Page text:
We also revisit Okun’s law using the most recent data on GDP per capita provided by the Conference Board (2011) and data on unemployment from the OECD (2011). To improve the agreement between the change in unemployment rate and real GDP per capita we introduce structural breaks in Okun’s law. Such breaks might manifest artificial changes in definitions of unemployment and real GDP as well as actual shifts in the linear relationship.
We have assessed Okun’s law in the biggest developed countries: the United States, France, the United Kingdom, Australia, Canada and Spain. Our results suggest the absence of structural unemployment in the studied developed countries. The persistence of high unemployment is completely related to low rate of real economic growth. In all studied countries, the rate of growth above 2% per year will result in a fall of the unemployment rate.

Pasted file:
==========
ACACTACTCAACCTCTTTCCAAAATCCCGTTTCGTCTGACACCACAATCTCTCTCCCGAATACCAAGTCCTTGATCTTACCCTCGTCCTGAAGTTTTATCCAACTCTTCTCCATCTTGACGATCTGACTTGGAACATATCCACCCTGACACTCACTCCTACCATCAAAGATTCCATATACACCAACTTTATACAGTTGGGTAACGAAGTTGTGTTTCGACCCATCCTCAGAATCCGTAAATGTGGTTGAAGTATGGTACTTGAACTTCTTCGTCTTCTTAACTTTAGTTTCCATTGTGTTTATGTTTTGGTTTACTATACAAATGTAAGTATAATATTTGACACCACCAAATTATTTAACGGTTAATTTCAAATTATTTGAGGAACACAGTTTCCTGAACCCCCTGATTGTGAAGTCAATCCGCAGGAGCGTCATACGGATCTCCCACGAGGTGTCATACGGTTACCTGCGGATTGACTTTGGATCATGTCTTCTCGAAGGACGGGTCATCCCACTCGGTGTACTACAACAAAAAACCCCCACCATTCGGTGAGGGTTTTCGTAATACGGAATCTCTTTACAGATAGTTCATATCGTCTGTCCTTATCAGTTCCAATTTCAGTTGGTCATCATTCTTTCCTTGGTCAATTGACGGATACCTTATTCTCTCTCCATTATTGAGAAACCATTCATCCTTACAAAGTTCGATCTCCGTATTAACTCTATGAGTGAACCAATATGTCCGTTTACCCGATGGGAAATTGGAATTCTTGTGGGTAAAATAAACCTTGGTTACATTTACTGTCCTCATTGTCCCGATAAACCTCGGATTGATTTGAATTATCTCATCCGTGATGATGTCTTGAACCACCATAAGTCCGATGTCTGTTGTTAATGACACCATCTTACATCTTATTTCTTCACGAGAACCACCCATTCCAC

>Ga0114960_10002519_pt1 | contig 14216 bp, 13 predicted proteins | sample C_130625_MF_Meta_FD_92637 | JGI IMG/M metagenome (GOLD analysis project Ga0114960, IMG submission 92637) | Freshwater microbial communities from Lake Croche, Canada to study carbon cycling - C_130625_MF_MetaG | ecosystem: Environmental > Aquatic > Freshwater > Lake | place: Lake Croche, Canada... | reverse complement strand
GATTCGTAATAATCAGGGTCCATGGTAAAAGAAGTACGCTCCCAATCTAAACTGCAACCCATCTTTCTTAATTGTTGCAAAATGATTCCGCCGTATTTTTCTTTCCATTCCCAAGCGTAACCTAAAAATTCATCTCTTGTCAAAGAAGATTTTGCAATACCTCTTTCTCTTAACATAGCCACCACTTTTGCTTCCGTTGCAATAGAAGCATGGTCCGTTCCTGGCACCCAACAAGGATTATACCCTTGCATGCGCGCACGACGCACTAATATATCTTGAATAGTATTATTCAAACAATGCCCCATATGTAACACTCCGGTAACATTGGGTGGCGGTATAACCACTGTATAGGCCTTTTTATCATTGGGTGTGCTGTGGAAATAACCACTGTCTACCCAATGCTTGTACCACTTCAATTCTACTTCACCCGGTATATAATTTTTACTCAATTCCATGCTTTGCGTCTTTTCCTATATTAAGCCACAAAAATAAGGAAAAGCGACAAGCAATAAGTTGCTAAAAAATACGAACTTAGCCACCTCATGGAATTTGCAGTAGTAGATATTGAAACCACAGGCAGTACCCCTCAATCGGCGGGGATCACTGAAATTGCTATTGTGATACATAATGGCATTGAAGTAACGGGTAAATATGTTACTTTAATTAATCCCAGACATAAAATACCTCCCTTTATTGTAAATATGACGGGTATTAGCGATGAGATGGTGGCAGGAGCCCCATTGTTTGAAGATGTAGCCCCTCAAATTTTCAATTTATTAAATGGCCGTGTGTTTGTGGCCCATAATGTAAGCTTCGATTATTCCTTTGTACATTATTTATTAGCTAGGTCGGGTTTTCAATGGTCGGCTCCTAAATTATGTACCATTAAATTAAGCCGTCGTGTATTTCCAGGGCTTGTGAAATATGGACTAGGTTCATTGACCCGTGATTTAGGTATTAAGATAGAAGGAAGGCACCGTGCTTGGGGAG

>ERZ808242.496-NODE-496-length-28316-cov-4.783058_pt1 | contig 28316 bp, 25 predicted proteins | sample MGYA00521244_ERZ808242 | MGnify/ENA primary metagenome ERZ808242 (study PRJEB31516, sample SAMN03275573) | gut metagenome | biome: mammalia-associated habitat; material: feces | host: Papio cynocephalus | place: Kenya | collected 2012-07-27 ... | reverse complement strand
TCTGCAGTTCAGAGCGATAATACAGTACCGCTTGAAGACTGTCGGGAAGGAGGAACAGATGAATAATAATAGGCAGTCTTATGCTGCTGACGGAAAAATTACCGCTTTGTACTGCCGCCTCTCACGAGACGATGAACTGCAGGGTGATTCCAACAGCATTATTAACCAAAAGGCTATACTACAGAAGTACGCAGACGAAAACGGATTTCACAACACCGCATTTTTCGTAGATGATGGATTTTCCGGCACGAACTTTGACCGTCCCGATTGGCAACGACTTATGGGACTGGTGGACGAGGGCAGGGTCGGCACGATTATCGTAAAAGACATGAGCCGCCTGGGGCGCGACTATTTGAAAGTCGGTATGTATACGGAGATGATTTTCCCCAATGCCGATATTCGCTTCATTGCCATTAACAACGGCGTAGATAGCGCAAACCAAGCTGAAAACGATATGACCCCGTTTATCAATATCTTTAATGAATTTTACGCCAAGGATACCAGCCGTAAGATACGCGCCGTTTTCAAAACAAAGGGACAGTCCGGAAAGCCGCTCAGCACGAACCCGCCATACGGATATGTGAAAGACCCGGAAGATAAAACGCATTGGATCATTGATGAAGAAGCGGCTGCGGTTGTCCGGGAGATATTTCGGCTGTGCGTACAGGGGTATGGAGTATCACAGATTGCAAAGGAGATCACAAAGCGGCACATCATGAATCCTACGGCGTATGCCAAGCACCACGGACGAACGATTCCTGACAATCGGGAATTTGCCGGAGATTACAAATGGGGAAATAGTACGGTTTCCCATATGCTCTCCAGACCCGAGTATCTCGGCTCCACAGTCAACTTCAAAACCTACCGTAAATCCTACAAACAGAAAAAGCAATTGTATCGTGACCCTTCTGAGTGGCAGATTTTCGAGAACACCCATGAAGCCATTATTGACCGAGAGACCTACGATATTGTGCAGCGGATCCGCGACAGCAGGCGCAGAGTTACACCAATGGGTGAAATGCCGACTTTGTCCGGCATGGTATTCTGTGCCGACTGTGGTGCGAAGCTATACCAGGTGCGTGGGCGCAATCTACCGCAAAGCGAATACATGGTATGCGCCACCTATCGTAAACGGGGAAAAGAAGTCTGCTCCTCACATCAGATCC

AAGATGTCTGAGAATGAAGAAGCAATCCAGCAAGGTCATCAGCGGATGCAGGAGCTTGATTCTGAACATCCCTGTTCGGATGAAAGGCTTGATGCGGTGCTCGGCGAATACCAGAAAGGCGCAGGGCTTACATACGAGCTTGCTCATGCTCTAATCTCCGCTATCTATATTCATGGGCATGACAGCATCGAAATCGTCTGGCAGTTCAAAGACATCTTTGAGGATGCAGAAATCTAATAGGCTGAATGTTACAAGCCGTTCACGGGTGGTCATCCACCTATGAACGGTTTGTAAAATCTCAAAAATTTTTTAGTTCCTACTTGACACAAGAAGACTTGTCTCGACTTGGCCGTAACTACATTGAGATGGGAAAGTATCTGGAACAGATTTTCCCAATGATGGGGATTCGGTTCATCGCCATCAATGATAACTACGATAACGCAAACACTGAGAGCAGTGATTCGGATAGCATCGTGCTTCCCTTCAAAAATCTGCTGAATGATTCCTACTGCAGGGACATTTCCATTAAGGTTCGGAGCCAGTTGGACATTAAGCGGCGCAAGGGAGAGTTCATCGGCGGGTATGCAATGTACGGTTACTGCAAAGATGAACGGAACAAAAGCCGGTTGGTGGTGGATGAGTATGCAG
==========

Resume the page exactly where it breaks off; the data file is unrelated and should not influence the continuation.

Okun’s law and empirical results
According to the original form of Okun’s law, there exists a negative relation between the growth rate of real GDP and the change in unemployment rate, du=ui-ui-1. The overall GDP includes the change in population as an extensive component which is not necessary dependent on other macroeconomic variables. Econometrically, it is mandatory to use macroeconomic variables of the same origin and we use real GDP per capita, G. It is better related to the portion of labor force without job, i.e. the rate of unemployment. Therefore, we rewrite Okun’s law in the following form:
            du = a + bdlnG      (1)
where dlnG=dG/G is the relative change rate of real GDP per capita, a and b are empirical coefficients.  Okun’s law suggests that b<0.  
We start with the United States and have to introduce a structural break in 1984 into the link. The following relationship was obtained:  
 du = -0.42dlnG + 1.07, t<1985
 du = -0.62dlnG + 1.09, t>1984             (2)